[CentOS-devel] Questions about the centos rebuild process / s390x related

R P Herrold herrold at centos.org
Sat Jul 11 13:23:06 UTC 2009

On Sat, 11 Jul 2009, Sascha Thomas Spreitzer wrote:

> i have been asked from some companies,
> 1. how long it would take to rebuild a centos from scratch if I would
> have a whole CP (common processor) for it.

On a rather slow subinstance without much ram, it takes a bit 
over 30 hr to walk a single 'pass' through the build process 
and either do the rebuild of a given package, conclude it 
needs a dependency, or otherwise fail.  As I am doing a rather 
naive solution algorithm, I have no doubt that this can be 
improved to reduce the number of passes until no furhter 
solution is attained

I do not have a complete convergence yet, so I do not know the 
number of passes I will use.  I have writen versions of this 
email before -- one to the RPM mailing list in 2001 comes to 
mind; I have published scripts doing variations of what I 
describe here in my ftp site at: 
ftp://ftp.owlriver.com/pub/mirror/ORC/buildfarm but they are 
not current nor maintained.  Looking, the datestamps largely 
predate CentOS, and were for internal purposes or for cAos 
development work

> 2. What the build process includes, meaning "steps to success"

Many have outlined the process, and there is more than one way 
to do it.  One 'bootstraps' from a running distribution, into 
the minimal subset needed to self host a build chroot.  Then 
from that subset, one builds the build chroot again.  Then one 
builds out toward desired leaf nodes, satisfing intermediate 

Consider trying an experiment and watch the process which the 
GNU folks use for GCC and GLIBC -- they bootstrap into a self 
building environment, and then build again with the new tools, 
and diff, to make sure the build is deterministic (using diff) 
and capable of self hosting.  _Then_ you build out toward the 
leaf node packages.  Lather, rinse, and repeat.  It is similar 

CentOS is fortunate that it rebuilds a known finite package 
set, rather than having to stabilize a packageset into a 
distribution.  RPM and YUM also make it possible to easily 
query and build a map of all Requires/Depends mappings, so on 
can know that one has a package collection ( a 'repository' ) 
which has closure in the sense that all such Requires and 
Depends are satisfied

How a package is built often determines what it will include 
-- the autotools and ./configure process are designed to 
'inventory' what library headers are present and conditionally 
add features to a package -- that is:  was 'tcp_wrappers' 
present, and if so, we see: /usr/include/tcpd.h This means 
that 'wrappers' support _can_ be added by a given package. 
That package might also be willing to build without wrappers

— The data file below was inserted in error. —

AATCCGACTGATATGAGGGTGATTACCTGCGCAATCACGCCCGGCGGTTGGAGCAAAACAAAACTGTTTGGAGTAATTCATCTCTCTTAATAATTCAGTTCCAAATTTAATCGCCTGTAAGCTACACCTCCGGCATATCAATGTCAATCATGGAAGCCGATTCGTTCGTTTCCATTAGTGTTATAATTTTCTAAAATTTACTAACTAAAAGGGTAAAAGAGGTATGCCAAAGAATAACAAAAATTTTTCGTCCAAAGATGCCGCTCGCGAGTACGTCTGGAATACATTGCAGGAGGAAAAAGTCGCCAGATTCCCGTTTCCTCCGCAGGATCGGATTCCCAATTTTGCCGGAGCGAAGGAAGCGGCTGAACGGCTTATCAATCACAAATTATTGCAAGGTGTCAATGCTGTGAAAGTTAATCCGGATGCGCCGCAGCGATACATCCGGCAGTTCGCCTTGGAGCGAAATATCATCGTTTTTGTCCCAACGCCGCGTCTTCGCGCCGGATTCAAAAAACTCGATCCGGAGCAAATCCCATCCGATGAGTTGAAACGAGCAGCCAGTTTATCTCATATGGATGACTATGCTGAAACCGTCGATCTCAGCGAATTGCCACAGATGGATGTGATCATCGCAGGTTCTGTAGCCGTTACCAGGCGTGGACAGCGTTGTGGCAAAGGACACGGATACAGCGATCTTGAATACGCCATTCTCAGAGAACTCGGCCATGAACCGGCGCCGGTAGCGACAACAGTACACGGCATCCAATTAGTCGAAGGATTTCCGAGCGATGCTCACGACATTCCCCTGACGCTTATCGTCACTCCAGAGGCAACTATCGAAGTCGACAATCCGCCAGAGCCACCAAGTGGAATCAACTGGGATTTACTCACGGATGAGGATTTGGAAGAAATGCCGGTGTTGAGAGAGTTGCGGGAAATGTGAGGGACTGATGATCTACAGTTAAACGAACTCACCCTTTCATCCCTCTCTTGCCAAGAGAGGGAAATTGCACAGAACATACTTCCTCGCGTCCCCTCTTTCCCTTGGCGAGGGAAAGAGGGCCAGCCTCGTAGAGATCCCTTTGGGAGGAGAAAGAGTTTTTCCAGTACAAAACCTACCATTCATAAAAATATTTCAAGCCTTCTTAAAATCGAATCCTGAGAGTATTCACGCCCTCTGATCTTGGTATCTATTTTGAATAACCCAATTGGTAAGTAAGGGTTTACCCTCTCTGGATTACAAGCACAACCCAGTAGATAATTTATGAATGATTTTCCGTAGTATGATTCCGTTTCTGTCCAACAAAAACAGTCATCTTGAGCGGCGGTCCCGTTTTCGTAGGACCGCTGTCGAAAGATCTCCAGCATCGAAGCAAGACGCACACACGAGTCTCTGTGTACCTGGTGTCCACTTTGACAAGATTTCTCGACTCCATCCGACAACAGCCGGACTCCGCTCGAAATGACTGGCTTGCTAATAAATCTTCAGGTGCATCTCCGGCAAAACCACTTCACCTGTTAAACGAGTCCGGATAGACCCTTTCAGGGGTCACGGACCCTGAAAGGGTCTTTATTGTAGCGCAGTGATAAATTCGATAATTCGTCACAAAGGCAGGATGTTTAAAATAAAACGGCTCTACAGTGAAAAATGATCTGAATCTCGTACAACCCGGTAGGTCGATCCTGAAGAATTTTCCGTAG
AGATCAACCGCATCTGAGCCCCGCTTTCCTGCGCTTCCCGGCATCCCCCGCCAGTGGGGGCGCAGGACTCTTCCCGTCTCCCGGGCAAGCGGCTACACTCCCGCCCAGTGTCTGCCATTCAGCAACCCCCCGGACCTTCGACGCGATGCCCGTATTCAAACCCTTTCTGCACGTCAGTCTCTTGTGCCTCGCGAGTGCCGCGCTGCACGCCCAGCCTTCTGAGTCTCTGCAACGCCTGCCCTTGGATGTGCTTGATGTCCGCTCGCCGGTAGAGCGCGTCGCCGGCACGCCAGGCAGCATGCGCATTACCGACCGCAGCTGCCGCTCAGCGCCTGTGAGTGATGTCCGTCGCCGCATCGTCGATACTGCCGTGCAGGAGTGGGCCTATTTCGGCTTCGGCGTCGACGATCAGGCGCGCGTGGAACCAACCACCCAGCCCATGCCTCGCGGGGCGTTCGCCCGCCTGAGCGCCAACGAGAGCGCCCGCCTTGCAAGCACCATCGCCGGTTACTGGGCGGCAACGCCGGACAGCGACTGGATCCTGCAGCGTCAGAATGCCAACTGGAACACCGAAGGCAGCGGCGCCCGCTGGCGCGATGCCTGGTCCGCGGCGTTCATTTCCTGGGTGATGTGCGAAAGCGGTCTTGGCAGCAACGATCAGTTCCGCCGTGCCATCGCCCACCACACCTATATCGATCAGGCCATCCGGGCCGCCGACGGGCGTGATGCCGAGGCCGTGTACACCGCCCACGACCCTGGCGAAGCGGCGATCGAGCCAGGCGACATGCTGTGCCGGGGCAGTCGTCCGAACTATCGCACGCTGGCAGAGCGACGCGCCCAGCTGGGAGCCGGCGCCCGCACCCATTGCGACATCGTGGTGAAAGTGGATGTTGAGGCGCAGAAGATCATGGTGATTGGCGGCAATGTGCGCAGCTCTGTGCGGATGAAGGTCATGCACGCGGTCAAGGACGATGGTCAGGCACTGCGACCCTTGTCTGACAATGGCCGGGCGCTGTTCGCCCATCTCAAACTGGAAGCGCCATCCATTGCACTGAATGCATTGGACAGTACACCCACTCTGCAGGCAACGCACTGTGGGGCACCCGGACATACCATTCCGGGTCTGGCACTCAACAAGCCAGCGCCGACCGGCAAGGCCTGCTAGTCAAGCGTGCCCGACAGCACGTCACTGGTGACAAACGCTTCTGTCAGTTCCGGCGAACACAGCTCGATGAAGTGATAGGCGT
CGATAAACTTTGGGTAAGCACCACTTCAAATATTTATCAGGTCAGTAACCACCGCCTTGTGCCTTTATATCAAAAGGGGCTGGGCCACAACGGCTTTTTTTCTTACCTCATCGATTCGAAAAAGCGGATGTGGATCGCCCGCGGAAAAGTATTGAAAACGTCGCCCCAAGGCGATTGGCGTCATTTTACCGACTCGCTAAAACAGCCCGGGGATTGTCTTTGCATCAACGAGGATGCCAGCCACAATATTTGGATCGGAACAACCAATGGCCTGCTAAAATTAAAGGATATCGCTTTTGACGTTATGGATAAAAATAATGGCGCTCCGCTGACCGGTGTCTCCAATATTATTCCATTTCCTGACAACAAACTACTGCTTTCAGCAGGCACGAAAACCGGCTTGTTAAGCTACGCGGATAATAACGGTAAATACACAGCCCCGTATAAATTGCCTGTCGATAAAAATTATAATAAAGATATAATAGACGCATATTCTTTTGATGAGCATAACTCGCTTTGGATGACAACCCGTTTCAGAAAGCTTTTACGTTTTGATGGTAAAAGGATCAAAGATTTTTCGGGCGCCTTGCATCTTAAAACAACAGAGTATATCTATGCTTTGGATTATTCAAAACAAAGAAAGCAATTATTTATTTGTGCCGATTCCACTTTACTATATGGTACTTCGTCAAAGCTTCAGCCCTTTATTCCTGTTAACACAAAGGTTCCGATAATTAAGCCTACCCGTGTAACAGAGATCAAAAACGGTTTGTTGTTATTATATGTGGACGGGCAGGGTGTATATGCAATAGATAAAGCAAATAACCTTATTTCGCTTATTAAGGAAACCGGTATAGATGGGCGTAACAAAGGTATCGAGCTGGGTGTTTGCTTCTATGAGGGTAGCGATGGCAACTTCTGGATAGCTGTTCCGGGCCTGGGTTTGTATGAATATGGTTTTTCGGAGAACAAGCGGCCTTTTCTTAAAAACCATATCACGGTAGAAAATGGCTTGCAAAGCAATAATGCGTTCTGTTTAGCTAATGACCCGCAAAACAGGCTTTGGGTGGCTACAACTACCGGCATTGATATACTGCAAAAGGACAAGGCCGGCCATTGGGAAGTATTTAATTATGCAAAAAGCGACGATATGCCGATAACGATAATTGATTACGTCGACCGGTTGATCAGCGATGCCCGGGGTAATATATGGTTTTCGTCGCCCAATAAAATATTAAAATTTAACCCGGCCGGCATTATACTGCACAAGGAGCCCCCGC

support. [I chose this example, because occasionally I have 
seen a distribution stabilizer omit this particular package 
from the build environment of a candidate, and one assumes 
inadvertently, cause such support to be omitted]

This presence or omission can be spotted a couple of ways -- 
by reading and anlyzing build logs (which is a mind numbing 
task, and requires a specific awareness of what is 'right'); 
-or- by using 'ldd' and other tools to examine a binary file 
to see what libraries it calls for

Again, CentOS has an easier task, as we can compare the ldd 
results for each binary from a 'real' upstream product, to our 
rebuild effort's candidate.  This mailing list has pointed to 
tools to do just that which the CentOS project have released.

CentOS developers can take an easier route, because we have a 
well defined CentOS goal:

 	Reproduce the upstream binaries, warts and all
 	(without encumbered trademark; and adding our own
 	art trademarks and other copyrighted matter) and
 	attending to the changes needed for the updater

[Recall that CentOS 2.1, 3, and early 4 did not have the 
packages needed for the 'yum' approach the project uses; there 
has been a bit of a stink by an EPEL ignorant of the timing 
and package entry process which 'yum' and 'sqlite' followed 
into RHEL in recent days].  CentOS used yum in part becasue of 
the people involved at the time and the active development it 
was under in the RHL 8 and 9 days; also the sources for the 
server side required by 'up2date' were unavailable, etc

> 3. whether the licenses force a maintainer to push the resulting
> distribution upstream.

So far as I know, CentOS has never been _asked_ to do so and 
is under no obligation to provide its binary product to 
anyone.  That said, clearly many upstream use CentOS' product

> 4. In which cases the maintainer is liable for the resulting
> distribution rpms, binaries, etc...

You will have to consult comptent counsel for your 
jurisdiction, as matters of liability are out of scope as to 
matters upon which I will opine here

> It would be VERY helpful if I can clarify those questions. It might
> spend us 1 CP.

I have requested access to such 'real hardware' builders here, 
and in the Marist s390 list, and by private communication to 
potential donors, and been greeted with a deafening silence as 
to offers.  As I noted in my earlier post, IBM came through 
for me, and I restarted another pass before composing this 

With my best regards,

-- Russ herrold

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